Presenter: Mental health services are facing a staffing and resourcing crisis. That's according to a survey conducted partly by the British Association for Counselling and Psychotherapy.
The BACP supports its counsellors to help them better serve their clients and looks to demystify mental health treatment for all ages, as Nick Thatcher reports.
Nick Thatcher: Whatever your age and wherever you live, talking about your mental health can help transform your outlook and wellbeing. And it's the role of the British Association for Counselling and Psychotherapy to promote easier access to, and best practice in, the counselling services that can support you.
Dr Andrew Reeves, Chair, BACP: “BACP’s role is about ensuring that the public can receive an evidence-based counselling,know that when they go to see a counsellor their counsellor subscribes to a code of ethics, that they're accountable. That's what BACP is about, it’s ensuring the highest possible standards.”
Nick Thatcher: And BACP believes this philosophy should begin in the classroom, for nearly 80,000 children and young people in Great Britain are reported to be seriously depressed. And around three children in every class in the UK have a diagnosable mental health condition (Source: BACP 2015).
And yet counselling in schools has been shown to be a highly effective support for those who experience emotional health difficulties.
Student: “I’ve been in counselling for a while. When I first went in, obviously not the best place to be in, very depressed and a few other things. It's been really useful to me. I've improved a lot socially - social anxiety, social awkwardness, I’m now less so which led to me being confident in school, making more friends, being happier.”
Sandra Bell, Director and Senior Therapist, Time for You Psychological Services: “Counselling has made a huge difference to young people in the school in terms of their self-esteem, their motivation for learning, the relationships at home. And some of the comments on the feedback forms have literally been, you know, you, this service has saved my life.”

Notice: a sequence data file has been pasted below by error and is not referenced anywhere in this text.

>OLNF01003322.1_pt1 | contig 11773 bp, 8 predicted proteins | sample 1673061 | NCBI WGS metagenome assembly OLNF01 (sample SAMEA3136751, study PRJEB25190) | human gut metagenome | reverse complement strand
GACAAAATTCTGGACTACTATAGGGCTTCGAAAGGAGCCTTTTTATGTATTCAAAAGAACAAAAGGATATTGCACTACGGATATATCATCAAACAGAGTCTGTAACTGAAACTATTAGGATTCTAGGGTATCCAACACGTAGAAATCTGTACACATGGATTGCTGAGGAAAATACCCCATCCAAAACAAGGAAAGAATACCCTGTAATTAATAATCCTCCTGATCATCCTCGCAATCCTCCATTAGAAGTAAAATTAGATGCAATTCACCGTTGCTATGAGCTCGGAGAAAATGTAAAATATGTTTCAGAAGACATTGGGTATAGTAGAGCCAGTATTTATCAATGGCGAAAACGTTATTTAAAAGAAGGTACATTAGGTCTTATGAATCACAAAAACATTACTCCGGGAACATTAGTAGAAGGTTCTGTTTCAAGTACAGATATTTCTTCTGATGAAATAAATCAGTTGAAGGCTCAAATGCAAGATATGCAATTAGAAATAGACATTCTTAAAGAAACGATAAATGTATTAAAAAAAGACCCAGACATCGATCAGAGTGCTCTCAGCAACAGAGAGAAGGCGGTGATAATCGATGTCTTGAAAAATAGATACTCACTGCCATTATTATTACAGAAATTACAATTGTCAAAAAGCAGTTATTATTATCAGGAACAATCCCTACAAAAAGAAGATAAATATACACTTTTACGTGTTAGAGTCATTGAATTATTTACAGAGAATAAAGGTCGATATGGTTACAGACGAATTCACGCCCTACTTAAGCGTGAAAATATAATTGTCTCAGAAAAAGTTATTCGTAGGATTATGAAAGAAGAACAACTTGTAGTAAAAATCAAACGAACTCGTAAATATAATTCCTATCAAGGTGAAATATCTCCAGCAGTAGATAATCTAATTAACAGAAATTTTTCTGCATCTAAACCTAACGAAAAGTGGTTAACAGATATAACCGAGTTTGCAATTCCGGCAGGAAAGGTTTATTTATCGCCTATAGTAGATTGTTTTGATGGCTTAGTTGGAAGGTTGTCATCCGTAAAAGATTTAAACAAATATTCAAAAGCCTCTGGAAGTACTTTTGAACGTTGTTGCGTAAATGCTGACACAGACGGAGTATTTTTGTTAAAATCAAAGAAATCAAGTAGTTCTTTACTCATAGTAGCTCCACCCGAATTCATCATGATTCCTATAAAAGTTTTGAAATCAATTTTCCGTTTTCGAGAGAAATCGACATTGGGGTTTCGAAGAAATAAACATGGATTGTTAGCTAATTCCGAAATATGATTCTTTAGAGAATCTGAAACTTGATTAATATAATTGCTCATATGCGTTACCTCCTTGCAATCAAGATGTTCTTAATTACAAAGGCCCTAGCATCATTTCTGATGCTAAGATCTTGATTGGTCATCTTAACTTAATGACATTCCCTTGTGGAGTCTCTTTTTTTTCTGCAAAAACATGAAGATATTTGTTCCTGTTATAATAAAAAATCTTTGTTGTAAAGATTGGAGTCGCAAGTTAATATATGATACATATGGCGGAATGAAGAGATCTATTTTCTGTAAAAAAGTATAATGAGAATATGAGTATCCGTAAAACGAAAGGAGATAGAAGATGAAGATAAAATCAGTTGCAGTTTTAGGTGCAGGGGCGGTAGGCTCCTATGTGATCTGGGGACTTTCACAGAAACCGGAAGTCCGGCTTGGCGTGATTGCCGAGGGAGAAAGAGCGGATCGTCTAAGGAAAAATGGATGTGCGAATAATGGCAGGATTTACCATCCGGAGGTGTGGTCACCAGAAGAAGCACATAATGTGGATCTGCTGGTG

Nick Thatcher: The British Association for Counselling and Psychotherapy believes counselling changes lives but whereas children and young people of school-age in Wales and Northern Ireland already have access to counselling services, the Association wants that access extended across the United Kingdom.
Linda Halbert, Executive Headteacher, Freeborough Academy and CEO, Teesside Learning Trust: “I do say to people that the counselling service is our fourth emergency service. It isn't all about academic achievement at school, and I understand what our core purpose is, but at the end of the day we need our young people to be happy and healthy, and, you know, mental health issues, particularly in this country, particularly amongst boys, have reached crisis point. And I think this is one area that schools can do a tremendous amount of good but they can't do it without significant funding and investment."
Nick Thatcher: But it's not just young people who can suffer - in England depression is said to affect nearly a quarter of men and more than a quarter of women aged 65 and over. And it's estimated that 85% of older people with depression received no help from the NHS (Source: Age UK). Many don't feel able to ask for that support or their mental health can often be overlooked as just another symptom of old age.
Martin Hogg, Citizen Coaching CIC: “I'm a firm believer that it's never too late to come to counselling, and particularly as the challenges of growing old could mean isolation, loneliness, a lot of sadness and bereavement, and maybe issues of stress, anxiety, depression. All of those things counselling could help with. And it's giving people that belief that counselling could make life better."
Nick Thatcher: Sandra Hinds may only be in her 50s but years of unexpected physical ill health meant she needed to be treated on life support in hospital. It was there she began counselling and her world changed as a result.
Sandra Hinds: “It was just such a relief to speak to somebody that wasn't a family member, that wasn't a friend. That I could just totally let go and tell them exactly how I was feeling."
Nick Thatcher: And your impression of what counselling or therapy was about changed as a result.
Sandra Hinds: “Absolutely. I feel that that therapist got me back to me, and I didn't know which way to turn and my angel saved me here."
Nick Thatcher: BACP believes counselling changes lives and from school to later life it should be available to all who need it.